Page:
Firstly, the book’s exploration into history is brilliant. It is obviously well researched. Of course, not all of it is true. But simply the fact that Elizabeth Kostova has put history in the forefront of a way to delve into past mysteries makes the subject, often hailed as redundant, quite relevant. This historical aspect that suffuses the book is superb. One of the few good points of this novel.

The negative points however are a long list. Firstly, the story is rather slow paced. For a thriller, such a pace can do nothing but disappoint the reader. The pace picks up only after 200 pages or so and then slows down again.

Secondly, the book seems more like a tourist magazine in the initial pages. Kostova spends many pages describing each place that Paul goes to in great, rich detail. While there is nothing immediately wrong with this, it however does hamper the story’s pace.

Kostova tries hard to use shock tactics to enchant the reader. They do work initially but later on she reiterates the same tactics- like ending the chapter with an appearance of a man who looks gaunt, scary with fangs or having Dracula’s or the dragon’s image at the end of the chapter. These do elicit shock in the beginning but they soon become monotonous and the shock wears off. The reader can even easily predict when she will use those same tactics.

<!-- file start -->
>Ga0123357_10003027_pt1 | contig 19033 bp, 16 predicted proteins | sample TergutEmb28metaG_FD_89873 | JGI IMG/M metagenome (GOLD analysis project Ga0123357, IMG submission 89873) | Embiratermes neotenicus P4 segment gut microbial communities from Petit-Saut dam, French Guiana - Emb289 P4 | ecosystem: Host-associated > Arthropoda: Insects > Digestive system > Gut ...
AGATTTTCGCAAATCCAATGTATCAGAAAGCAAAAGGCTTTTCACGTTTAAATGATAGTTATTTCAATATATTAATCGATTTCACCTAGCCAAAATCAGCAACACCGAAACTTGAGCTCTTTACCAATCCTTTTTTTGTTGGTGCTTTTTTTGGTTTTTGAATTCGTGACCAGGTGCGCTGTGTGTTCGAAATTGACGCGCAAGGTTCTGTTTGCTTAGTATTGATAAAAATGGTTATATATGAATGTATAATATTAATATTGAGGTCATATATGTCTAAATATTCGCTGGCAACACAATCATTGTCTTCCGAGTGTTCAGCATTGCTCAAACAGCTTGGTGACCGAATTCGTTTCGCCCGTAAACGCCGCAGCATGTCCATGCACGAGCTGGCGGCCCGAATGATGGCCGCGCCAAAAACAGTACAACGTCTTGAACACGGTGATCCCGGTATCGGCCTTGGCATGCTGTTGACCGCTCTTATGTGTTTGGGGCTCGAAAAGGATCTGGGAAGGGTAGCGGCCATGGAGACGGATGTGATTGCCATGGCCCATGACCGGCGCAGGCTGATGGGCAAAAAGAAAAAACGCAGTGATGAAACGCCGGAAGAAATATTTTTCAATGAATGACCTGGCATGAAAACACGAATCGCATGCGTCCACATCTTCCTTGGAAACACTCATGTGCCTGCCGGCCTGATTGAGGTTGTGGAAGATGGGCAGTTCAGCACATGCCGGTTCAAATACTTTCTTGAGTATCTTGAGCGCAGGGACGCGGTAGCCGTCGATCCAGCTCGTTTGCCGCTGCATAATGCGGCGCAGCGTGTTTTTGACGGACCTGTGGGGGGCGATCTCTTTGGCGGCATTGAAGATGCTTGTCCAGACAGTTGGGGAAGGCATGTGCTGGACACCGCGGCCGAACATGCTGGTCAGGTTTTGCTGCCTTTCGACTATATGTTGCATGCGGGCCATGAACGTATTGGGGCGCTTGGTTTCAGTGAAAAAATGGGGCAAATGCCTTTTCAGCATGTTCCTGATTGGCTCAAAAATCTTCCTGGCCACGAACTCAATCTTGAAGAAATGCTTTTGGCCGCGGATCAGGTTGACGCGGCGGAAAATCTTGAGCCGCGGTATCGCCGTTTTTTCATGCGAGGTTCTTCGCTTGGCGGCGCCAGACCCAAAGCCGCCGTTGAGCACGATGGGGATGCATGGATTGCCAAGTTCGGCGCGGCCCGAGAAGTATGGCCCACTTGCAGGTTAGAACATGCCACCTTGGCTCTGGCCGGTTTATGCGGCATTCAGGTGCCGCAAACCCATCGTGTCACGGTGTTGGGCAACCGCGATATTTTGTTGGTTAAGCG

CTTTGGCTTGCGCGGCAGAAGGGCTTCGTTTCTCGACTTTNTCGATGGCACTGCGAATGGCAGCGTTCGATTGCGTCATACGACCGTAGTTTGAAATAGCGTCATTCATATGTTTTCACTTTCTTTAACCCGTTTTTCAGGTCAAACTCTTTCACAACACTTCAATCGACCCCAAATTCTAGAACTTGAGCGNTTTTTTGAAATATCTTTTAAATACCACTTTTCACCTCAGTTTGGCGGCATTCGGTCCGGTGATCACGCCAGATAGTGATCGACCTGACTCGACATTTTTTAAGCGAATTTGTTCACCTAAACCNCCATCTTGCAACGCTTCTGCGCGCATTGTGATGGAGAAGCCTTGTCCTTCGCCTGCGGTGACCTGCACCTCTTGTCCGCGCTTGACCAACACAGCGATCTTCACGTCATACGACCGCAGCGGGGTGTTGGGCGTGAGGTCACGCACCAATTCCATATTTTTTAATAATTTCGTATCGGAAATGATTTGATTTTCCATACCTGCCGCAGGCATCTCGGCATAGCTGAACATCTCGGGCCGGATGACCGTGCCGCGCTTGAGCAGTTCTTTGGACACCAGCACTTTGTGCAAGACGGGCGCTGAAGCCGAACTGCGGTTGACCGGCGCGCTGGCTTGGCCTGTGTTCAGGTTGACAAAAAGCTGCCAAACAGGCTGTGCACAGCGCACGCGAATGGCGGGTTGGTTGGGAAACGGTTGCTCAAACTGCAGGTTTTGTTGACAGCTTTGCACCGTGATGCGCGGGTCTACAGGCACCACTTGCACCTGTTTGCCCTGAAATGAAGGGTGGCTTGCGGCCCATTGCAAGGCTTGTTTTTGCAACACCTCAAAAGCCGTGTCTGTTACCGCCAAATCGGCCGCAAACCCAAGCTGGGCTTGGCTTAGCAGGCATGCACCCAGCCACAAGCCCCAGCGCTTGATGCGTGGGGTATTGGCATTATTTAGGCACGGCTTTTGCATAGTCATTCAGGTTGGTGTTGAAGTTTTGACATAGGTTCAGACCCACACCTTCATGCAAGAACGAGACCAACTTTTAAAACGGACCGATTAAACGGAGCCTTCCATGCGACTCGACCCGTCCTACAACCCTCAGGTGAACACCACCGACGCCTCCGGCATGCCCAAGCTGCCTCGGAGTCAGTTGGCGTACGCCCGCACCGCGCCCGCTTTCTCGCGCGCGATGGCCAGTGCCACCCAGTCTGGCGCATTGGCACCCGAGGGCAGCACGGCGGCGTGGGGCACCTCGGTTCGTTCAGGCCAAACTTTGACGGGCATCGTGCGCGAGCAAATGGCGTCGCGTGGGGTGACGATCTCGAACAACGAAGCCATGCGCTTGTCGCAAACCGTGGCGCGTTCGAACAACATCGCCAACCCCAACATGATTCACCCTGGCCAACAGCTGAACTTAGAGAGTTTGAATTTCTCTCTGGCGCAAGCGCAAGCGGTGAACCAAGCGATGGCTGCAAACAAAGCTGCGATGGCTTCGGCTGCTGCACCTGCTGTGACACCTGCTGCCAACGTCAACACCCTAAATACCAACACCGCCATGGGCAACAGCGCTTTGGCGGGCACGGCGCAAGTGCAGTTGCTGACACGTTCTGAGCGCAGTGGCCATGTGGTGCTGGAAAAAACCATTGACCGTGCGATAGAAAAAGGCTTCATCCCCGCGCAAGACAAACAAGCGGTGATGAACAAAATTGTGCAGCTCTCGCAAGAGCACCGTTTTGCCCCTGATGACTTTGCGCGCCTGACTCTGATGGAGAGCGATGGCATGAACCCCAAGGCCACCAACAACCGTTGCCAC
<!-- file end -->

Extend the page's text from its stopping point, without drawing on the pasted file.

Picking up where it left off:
Another disappointment was the discrepancy in the simultaneous narration of the father and daughter’s story. Kostova tends to run away with the former’s story as if she has forgotten about the latter completely. She also seems to have a penchant for libraries and librarians because there are descriptions of several of them and form a major part of the story but somehow it seems a bit inappropriate. The book should have been called ‘The Librarian’ instead of ‘The Historian.’